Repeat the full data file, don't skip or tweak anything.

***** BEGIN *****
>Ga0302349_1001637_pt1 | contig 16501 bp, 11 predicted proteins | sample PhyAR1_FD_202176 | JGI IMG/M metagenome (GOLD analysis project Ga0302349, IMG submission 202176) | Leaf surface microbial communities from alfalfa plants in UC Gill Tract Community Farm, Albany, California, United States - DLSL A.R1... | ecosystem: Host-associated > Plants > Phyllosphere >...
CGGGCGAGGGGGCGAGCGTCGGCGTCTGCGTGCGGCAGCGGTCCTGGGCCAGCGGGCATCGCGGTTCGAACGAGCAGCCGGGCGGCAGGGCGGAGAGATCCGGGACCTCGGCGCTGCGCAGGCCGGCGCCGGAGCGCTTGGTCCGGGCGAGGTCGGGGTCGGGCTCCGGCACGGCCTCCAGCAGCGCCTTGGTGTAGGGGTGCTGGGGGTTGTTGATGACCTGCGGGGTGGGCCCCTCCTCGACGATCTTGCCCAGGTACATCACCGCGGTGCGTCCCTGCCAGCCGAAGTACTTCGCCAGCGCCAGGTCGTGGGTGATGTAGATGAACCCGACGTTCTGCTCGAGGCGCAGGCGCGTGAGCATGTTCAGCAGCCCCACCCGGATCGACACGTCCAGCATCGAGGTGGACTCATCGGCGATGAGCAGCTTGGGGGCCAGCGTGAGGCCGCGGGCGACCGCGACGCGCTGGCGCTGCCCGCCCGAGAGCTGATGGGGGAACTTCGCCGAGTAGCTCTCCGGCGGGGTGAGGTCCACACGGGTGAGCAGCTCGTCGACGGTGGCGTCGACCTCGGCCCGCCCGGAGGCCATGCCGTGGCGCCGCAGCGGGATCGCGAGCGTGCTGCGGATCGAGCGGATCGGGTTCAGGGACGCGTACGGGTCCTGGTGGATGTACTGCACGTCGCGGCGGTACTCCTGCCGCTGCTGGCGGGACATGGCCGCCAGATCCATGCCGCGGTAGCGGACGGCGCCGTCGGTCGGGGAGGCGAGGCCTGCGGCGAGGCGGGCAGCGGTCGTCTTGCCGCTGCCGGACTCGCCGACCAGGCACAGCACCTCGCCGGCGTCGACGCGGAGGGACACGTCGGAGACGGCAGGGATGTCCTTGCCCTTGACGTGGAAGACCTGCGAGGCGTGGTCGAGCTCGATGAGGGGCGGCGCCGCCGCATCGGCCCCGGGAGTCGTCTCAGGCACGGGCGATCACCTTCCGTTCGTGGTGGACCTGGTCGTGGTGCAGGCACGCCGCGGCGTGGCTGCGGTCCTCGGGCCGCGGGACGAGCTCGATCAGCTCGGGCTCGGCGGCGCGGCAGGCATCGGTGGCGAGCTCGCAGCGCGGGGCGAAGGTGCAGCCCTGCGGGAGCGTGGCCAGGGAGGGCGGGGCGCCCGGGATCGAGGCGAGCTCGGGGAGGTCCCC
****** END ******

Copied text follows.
>Ga0302349_1001637_pt1 | contig 16501 bp, 11 predicted proteins | sample PhyAR1_FD_202176 | JGI IMG/M metagenome (GOLD analysis project Ga0302349, IMG submission 202176) | Leaf surface microbial communities from alfalfa plants in UC Gill Tract Community Farm, Albany, California, United States - DLSL A.R1... | ecosystem: Host-associated > Plants > Phyllosphere >...
CGGGCGAGGGGGCGAGCGTCGGCGTCTGCGTGCGGCAGCGGTCCTGGGCCAGCGGGCATCGCGGTTCGAACGAGCAGCCGGGCGGCAGGGCGGAGAGATCCGGGACCTCGGCGCTGCGCAGGCCGGCGCCGGAGCGCTTGGTCCGGGCGAGGTCGGGGTCGGGCTCCGGCACGGCCTCCAGCAGCGCCTTGGTGTAGGGGTGCTGGGGGTTGTTGATGACCTGCGGGGTGGGCCCCTCCTCGACGATCTTGCCCAGGTACATCACCGCGGTGCGTCCCTGCCAGCCGAAGTACTTCGCCAGCGCCAGGTCGTGGGTGATGTAGATGAACCCGACGTTCTGCTCGAGGCGCAGGCGCGTGAGCATGTTCAGCAGCCCCACCCGGATCGACACGTCCAGCATCGAGGTGGACTCATCGGCGATGAGCAGCTTGGGGGCCAGCGTGAGGCCGCGGGCGACCGCGACGCGCTGGCGCTGCCCGCCCGAGAGCTGATGGGGGAACTTCGCCGAGTAGCTCTCCGGCGGGGTGAGGTCCACACGGGTGAGCAGCTCGTCGACGGTGGCGTCGACCTCGGCCCGCCCGGAGGCCATGCCGTGGCGCCGCAGCGGGATCGCGAGCGTGCTGCGGATCGAGCGGATCGGGTTCAGGGACGCGTACGGGTCCTGGTGGATGTACTGCACGTCGCGGCGGTACTCCTGCCGCTGCTGGCGGGACATGGCCGCCAGATCCATGCCGCGGTAGCGGACGGCGCCGTCGGTCGGGGAGGCGAGGCCTGCGGCGAGGCGGGCAGCGGTCGTCTTGCCGCTGCCGGACTCGCCGACCAGGCACAGCACCTCGCCGGCGTCGACGCGGAGGGACACGTCGGAGACGGCAGGGATGTCCTTGCCCTTGACGTGGAAGACCTGCGAGGCGTGGTCGAGCTCGATGAGGGGCGGCGCCGCCGCATCGGCCCCGGGAGTCGTCTCAGGCACGGGCGATCACCTTCCGTTCGTGGTGGACCTGGTCGTGGTGCAGGCACGCCGCGGCGTGGCTGCGGTCCTCGGGCCGCGGGACGAGCTCGATCAGCTCGGGCTCGGCGGCGCGGCAGGCATCGGTGGCGAGCTCGCAGCGCGGGGCGAAGGTGCAGCCCTGCGGGAGCGTGGCCAGGGAGGGCGGGGCGCCCGGGATCGAGGCGAGCTCGGGGAGGTCCCC